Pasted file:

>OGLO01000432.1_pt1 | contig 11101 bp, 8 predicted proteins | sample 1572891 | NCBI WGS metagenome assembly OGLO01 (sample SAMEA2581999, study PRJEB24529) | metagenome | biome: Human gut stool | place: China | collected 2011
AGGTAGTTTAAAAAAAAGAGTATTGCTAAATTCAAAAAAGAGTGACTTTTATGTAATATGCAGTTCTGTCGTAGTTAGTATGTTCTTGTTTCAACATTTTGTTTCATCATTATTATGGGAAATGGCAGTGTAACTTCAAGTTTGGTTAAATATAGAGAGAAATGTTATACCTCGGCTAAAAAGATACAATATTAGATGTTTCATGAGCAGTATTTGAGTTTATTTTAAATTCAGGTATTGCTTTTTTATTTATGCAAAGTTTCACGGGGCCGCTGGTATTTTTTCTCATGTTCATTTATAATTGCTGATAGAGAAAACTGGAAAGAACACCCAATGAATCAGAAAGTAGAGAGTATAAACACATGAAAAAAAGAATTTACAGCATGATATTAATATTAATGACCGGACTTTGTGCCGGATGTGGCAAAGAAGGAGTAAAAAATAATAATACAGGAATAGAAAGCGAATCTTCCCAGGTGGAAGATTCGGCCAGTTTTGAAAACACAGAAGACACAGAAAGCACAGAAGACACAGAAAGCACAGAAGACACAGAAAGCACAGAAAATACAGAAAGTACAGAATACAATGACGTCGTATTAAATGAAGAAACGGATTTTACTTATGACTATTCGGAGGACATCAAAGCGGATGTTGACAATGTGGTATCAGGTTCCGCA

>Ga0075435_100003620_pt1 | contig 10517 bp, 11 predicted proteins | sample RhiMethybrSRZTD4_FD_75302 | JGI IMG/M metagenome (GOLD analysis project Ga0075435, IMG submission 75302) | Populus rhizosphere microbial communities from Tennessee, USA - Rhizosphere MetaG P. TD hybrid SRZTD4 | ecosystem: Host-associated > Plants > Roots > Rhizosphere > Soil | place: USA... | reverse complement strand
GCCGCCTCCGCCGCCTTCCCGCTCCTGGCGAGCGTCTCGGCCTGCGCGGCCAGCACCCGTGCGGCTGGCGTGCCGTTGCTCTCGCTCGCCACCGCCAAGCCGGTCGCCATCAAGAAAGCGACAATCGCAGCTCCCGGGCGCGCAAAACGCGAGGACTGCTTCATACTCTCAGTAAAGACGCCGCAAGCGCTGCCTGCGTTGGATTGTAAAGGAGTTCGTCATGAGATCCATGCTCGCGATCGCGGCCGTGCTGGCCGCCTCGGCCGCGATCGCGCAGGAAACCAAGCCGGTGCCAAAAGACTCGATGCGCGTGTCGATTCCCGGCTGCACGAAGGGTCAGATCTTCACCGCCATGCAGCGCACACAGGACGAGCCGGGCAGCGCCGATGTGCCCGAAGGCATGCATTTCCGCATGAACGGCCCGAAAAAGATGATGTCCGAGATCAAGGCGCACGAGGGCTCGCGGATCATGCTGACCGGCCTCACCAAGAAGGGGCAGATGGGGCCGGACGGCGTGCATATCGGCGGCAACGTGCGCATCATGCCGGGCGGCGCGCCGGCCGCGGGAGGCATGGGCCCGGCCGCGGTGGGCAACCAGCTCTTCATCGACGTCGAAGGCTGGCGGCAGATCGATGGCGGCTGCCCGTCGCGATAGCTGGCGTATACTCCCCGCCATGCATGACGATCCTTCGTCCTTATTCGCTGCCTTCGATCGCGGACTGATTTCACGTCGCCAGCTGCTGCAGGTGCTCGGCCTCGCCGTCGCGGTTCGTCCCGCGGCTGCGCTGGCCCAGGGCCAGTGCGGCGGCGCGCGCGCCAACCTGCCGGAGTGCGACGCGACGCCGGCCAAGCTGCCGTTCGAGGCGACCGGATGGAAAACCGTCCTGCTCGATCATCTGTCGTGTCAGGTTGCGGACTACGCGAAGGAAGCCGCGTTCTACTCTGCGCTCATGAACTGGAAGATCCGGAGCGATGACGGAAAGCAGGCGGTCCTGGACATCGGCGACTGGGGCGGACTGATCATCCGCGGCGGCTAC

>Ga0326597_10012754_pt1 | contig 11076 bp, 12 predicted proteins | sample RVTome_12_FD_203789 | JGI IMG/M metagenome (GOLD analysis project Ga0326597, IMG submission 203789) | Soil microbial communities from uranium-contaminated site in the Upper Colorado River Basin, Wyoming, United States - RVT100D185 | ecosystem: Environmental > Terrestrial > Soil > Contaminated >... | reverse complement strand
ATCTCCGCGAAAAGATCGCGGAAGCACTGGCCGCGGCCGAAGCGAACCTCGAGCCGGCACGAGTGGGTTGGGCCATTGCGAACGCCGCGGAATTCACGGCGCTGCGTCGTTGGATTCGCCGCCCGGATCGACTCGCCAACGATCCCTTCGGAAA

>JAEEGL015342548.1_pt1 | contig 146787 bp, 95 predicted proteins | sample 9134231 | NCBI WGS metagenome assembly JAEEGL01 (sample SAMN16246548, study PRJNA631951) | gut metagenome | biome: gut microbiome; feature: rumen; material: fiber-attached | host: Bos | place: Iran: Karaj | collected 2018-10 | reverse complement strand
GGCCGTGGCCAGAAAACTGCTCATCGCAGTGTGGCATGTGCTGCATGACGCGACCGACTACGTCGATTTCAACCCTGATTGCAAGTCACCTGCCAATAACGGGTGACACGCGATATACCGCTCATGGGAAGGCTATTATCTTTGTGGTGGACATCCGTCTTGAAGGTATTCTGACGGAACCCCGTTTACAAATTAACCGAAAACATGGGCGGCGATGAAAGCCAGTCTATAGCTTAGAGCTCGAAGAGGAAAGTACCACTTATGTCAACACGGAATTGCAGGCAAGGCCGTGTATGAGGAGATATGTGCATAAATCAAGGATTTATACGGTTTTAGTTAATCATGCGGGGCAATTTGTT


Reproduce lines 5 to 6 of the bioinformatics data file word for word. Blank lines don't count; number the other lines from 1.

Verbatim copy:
>Ga0326597_10012754_pt1 | contig 11076 bp, 12 predicted proteins | sample RVTome_12_FD_203789 | JGI IMG/M metagenome (GOLD analysis project Ga0326597, IMG submission 203789) | Soil microbial communities from uranium-contaminated site in the Upper Colorado River Basin, Wyoming, United States - RVT100D185 | ecosystem: Environmental > Terrestrial > Soil > Contaminated >... | reverse complement strand
ATCTCCGCGAAAAGATCGCGGAAGCACTGGCCGCGGCCGAAGCGAACCTCGAGCCGGCACGAGTGGGTTGGGCCATTGCGAACGCCGCGGAATTCACGGCGCTGCGTCGTTGGATTCGCCGCCCGGATCGACTCGCCAACGATCCCTTCGGAAA